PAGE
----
The Powers That Be

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[Note: Walter Wink’s “The Powers That Be: Theology for a New Millennium” is the basis for this entry (and expected future entries) as I try to work through his concepts in my own mind.]

AN INTRODUCTION

“For we are not contending against flesh and blood, but against the principalities, against the powers, against the world rulers of this present darkness, against the spiritual hosts of wickedness in the heavenly places.” – Paul (Ephesians 6:12, RSV)

According to Walter Wink, the “powers of this world” are more than simply people. They are bigger. They are unseen forces that often drive people to do things they would never do. For example, in Steinbeck’s Grapes of Wrath, the men sent to foreclose on the land of the poverty-stricken don’t want to do what they do: it is the “monster” of the bank that drives them. They are “the Man” from the dictionary of the Civil Rights Era, or maybe the Invisible Hand of Adam Smith. Bigger than individuals. Evident, but unseen.

It may be easiest for us to see them in the personification of contemporary institutions. An individual doesn’t personify Harvard, but Harvard still has a personality. As does the NAACP. And the Religious Right. And General Motors. And the New York Yankees. And the Southern Baptist Convention. The people come and go, but the very institution has a character. And it is that character that drives and shapes people.

The Bible speaks of angels and demons, of principalities and powers, and Wink claims that these concepts aren’t to be relegated to the days of pre-scientific thought, but better understood to exist as the essence of every social reality evident today. The essence of these organizations (or “spirituality” as Wink calls it) can be either benign or pathological, at times proving to be “necessary” and “useful” (e.g. good roads, food inspections, building codes), at others “the source of unmitigated evils” (e.g. pollution, racism, terrorism). Wink resonates with me when he claims that he never could take the whole “demon” picture very seriously. “But” (he writes) “if the demonic is the spirituality produced when the angel of an institution turns its back on its divine vocation, then I could not only believe in the demonic, I could point to its presence in everyday life.”

So maybe Jesus has something to say to today’s world after all. Could one of whom it is written “disarmed the principalities and powers and made a public example of them, triumphing over them” have a message to all of us in a world filled with injustice perpetuated by demonic forces using violent means to maintain their domination?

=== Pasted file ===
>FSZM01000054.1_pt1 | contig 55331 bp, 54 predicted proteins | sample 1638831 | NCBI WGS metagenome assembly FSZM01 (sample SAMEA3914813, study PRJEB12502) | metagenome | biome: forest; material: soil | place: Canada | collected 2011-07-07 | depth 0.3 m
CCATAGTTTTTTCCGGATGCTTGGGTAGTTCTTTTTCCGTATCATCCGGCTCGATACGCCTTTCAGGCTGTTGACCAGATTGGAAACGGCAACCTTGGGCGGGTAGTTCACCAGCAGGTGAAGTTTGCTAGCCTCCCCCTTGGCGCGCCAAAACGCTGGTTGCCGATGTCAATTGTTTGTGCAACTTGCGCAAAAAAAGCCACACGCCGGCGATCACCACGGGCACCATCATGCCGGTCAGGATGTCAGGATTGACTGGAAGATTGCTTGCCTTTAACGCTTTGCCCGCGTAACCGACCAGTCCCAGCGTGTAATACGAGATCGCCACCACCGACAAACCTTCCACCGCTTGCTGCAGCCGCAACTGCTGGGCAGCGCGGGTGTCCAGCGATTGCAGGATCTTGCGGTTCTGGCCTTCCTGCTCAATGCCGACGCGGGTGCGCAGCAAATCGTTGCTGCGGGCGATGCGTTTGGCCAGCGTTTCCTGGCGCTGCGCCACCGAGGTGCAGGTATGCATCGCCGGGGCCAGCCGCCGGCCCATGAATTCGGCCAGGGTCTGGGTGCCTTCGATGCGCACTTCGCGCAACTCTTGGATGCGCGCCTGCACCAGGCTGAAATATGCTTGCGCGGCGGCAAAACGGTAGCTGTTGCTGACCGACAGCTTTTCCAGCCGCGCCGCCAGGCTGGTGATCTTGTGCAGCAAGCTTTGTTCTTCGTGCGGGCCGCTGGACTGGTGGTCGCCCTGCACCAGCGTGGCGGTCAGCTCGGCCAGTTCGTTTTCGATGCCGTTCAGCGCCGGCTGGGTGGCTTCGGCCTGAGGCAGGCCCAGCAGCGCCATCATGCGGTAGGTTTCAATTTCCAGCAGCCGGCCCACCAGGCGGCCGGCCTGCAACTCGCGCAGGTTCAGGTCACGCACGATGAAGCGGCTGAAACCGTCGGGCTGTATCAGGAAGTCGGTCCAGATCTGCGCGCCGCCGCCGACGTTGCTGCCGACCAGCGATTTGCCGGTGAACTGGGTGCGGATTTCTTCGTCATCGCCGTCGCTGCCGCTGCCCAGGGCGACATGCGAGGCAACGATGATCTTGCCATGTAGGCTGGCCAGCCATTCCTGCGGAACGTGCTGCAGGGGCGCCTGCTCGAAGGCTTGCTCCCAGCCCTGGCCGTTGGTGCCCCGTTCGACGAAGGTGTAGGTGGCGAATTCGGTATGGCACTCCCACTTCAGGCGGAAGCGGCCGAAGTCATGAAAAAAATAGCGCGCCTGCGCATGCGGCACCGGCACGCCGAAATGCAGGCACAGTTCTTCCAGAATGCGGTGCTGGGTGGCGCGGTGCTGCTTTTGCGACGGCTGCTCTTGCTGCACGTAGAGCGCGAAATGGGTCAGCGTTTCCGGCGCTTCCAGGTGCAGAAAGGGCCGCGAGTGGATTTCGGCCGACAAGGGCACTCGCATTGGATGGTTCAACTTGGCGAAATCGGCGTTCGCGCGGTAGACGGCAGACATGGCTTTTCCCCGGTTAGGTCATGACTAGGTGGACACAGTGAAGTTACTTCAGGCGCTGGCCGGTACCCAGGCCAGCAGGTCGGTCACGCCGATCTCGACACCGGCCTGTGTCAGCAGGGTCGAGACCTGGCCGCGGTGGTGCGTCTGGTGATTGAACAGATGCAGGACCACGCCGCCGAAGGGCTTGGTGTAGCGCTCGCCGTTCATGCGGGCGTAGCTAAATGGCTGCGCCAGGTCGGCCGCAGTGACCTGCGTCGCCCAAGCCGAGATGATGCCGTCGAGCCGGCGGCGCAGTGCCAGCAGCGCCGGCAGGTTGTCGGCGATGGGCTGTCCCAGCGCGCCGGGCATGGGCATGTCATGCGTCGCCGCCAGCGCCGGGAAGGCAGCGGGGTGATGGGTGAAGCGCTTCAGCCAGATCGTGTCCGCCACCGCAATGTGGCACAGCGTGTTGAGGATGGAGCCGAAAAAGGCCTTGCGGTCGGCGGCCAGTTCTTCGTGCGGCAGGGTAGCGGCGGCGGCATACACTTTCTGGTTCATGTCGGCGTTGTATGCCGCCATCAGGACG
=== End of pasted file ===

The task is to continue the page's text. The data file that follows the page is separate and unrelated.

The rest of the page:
I think it is worth considering.

There are unseen forces that govern the world, forces the Bible refers to as “principalities and powers.” Jesus fought against these powers, and his followers are to continue the fight. For people trapped in the clutches of these “monsters,” we probably need to understand the war.

[NEXT ENTRY: Identifying the Powers]

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4 Responses to “The Powers That Be”

  1. Al Sturgeon Says:

    As I read my own summary of the introduction, I don’t know if there’s much to discuss just yet. Which, I guess, would serve the title “introduction” well.

    As of now, I guess we’re simply beginning to call into question the pictures of a Devil running around with a pitchfork and little red suit wreaking havoc and demons jumping down from dark clouds and inhabiting people before jumping back up into the sky, dodging airplanes and birds on the way.

    In short, the nature of “spiritual warfare” is being called into question. What is being fought? And what is the nature of the fight?

    That might elicit some initial comments before I post again.

  2. juvenal_urbino Says:

    I’m in the same camp with you and Wink on that one.

    As for discussion, the summer heat seems to have put the kibosh on it in general, the last couple of weeks.

  3. Mystique Free Says:

    I never really “got” the idea of a supernatural entity devoted to pure evil, and this concept interests me.

    I think spiritual warefare might really be, at least in part, the battle against ourselves – it’s not easy to be kind, to stand up to the “demons” of irresponsible power (even when you fight against racism or homophobia, the real fear you face is within).

  4. Michael Lasley Says:

    Al — looking forward to the future posts. I’ve heard the term spiritual warfare a lot, but don’t really understand it, or at least I don’t understand it the way those I’ve heard talk about it use the term. But it seems to be something that so many Christians are fascinated with. To the point that we focus on some big war against evil rather than the day-to-day lesser evils in our lives. If that makes any sense. Wish I could blame my nonsensicalness on the heat, as JU suggests, but I never make much sense anyway.

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